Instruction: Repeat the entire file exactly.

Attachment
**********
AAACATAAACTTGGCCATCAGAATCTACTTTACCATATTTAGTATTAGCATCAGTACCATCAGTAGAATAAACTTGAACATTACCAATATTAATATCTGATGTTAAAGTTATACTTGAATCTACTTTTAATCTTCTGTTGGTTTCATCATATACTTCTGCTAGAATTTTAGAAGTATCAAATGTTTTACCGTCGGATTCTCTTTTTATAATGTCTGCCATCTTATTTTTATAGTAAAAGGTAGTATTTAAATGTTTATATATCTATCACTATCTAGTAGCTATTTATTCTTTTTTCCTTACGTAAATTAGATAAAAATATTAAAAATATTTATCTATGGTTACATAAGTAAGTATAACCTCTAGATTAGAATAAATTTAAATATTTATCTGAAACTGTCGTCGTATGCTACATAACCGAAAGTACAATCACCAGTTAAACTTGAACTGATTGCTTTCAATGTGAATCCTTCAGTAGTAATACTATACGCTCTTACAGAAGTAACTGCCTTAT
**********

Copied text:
AAACATAAACTTGGCCATCAGAATCTACTTTACCATATTTAGTATTAGCATCAGTACCATCAGTAGAATAAACTTGAACATTACCAATATTAATATCTGATGTTAAAGTTATACTTGAATCTACTTTTAATCTTCTGTTGGTTTCATCATATACTTCTGCTAGAATTTTAGAAGTATCAAATGTTTTACCGTCGGATTCTCTTTTTATAATGTCTGCCATCTTATTTTTATAGTAAAAGGTAGTATTTAAATGTTTATATATCTATCACTATCTAGTAGCTATTTATTCTTTTTTCCTTACGTAAATTAGATAAAAATATTAAAAATATTTATCTATGGTTACATAAGTAAGTATAACCTCTAGATTAGAATAAATTTAAATATTTATCTGAAACTGTCGTCGTATGCTACATAACCGAAAGTACAATCACCAGTTAAACTTGAACTGATTGCTTTCAATGTGAATCCTTCAGTAGTAATACTATACGCTCTTACAGAAGTAACTGCCTTAT